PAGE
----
How It’s New York:  Lisa Hannigan says she would like to move here!  We think she’d fit right in.  The singer-songwriter has a loyal following, and she’s playing two dates in the area, promoting her sweet new CD Passenger.
How It’s Irish: Lisa is Irish and first became known through her work with Damien Rice.

Lisa Hannigan is playing two dates in NYC area this week (she’s also in Philly so check her site!):  at The Bell House, Brooklyn, October 18th, and at the Hiro Ballroom on Friday the 21st.

This interview first appeared in Irish Examiner USA.  Here on the blog we can also add video; catch it after the jump!

“I do like eating food, and therefore I like cooking food,” she says. “Who doesn’t love to eat cake?”

Tuesday October 11, 2011

Lisa Hannigan Steers Her Own Course with Passenger

Photo by Fiona Morgan

By Gwen Orel
Say her name around Irish alt-music lovers and players and you’ll hear a sigh.
Hearing I was to interview Lisa Hannigan  last month, before her album Passenger came out, Guggenheim Grotto’s Kevin May begged for a link. Facebook friends in Ireland emailed proposals.
Lisa used to sing with Damien Rice, but had a somewhat contentious split with him in 2007, and released her debut album Sea Sew in 2008 (2009 in the U.S.).
That album was praised by The Los Angeles Times, People Magazine and NPR, and nominated for a Mercury prize; Lisa appeared on “The Tonight Show with Jay Leno” and “The Colbert Report.”
One of her songs even appeared on Grey’s Anatomy, the Indie Sensitive Seal of Approval.
When we spoke she was getting ready to record with the Chieftains.
Other notables she’s performed with include The Frames and Herbie Hancock.
Passenger is ethereal, gorgeous, and comforting. Occasionally it’s even bouncy.
It was produced by Grammy-winner Joe Henry.
The title reflects the singer’s touring life-many of the 10 songs were written while she was on the road, missing home, feeling nostalgic.
She recorded it with friends over a week in Wales. But the first song, “Home,” she tells me, was actually inspired by Paul Murray’s secondary school trilogy Skippy Dies (read Michelle Woods‘ review here!)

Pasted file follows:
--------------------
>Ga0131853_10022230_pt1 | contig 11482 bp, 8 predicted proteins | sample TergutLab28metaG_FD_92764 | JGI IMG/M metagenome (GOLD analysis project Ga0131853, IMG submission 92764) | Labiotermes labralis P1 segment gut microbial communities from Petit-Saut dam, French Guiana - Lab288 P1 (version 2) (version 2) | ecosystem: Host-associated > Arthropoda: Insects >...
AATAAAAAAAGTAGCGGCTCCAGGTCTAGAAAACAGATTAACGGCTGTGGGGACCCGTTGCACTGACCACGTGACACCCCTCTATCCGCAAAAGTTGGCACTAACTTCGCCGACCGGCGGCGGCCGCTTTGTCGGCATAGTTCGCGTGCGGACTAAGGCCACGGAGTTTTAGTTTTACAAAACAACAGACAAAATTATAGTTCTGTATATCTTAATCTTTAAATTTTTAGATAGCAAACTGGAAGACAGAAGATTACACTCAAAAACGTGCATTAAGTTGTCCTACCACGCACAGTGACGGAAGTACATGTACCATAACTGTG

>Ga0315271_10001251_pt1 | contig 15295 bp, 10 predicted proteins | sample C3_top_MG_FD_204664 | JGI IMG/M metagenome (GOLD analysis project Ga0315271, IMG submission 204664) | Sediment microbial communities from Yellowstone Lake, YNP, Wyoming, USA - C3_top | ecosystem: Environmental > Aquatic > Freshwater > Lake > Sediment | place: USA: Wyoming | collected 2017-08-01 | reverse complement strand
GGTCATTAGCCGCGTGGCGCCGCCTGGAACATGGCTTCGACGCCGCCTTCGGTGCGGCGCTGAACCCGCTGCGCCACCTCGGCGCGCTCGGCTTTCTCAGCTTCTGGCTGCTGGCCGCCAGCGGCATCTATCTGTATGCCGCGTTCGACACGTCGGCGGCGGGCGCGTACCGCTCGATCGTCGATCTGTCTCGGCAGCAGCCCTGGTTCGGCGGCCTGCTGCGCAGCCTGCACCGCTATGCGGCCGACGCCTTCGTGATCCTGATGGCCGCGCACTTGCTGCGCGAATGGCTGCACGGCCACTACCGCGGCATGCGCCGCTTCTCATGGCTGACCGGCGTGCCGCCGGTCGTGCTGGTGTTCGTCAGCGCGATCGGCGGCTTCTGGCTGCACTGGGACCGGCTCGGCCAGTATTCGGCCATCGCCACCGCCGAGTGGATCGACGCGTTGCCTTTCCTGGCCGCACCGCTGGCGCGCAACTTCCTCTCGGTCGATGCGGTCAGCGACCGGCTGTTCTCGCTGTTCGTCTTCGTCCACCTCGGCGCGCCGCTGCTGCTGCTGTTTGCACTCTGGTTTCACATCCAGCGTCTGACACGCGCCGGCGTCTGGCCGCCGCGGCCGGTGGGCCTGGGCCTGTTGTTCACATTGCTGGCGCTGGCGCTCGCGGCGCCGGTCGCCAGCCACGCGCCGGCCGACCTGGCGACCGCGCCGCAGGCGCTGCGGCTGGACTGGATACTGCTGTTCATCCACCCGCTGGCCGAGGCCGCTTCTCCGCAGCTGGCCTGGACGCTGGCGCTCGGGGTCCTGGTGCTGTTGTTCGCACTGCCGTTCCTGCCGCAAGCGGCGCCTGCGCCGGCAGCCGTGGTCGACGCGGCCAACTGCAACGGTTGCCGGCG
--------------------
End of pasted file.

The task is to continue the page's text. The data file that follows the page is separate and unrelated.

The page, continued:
“He really creates a potent sort of atmosphere. I felt like I was a teenager again, awkwardness, frustration, a big mix of yearning, confusion, everything that goes along with it. It’s a time of change, a loss of innocence… I had this melody and a few words, and that book really helped me finish the song. It got under my skin.”

So it’s a mistake to take Lisa too much at face value. Sure, her last album was called Sea Sew, and its cover showed her own needlework, but while she can “darn a hole” she wouldn’t be whipping up curtains like her mother, she says.

And though she blogs about baking, and her bio at the Hiro Ballroom site (she’s playing there on the 21st of October) states that her operatic career was cut short because “her chances of playing a consumptive operatic heroine were severely hampered by both her naturally quiet voice and her insatiable love of cake,” she’s not really a domestic goddess.
“I do like eating food, and therefore I like cooking food,” she says. “Who doesn’t love to eat cake?”
So, she’s a homebody – who travels the globe. She lives in Dublin now, but she’d like to move to New York for a good chunk of time (let the sighing begin).
“It’s always been a dream of mine to do that,” she says.
She did spend a month in Brooklyn, while writing the record, but although she planned to write hundreds of songs, instead she went to galleries and shows and ended writing them at home. “Maybe New York is too exciting a place to get anything done.”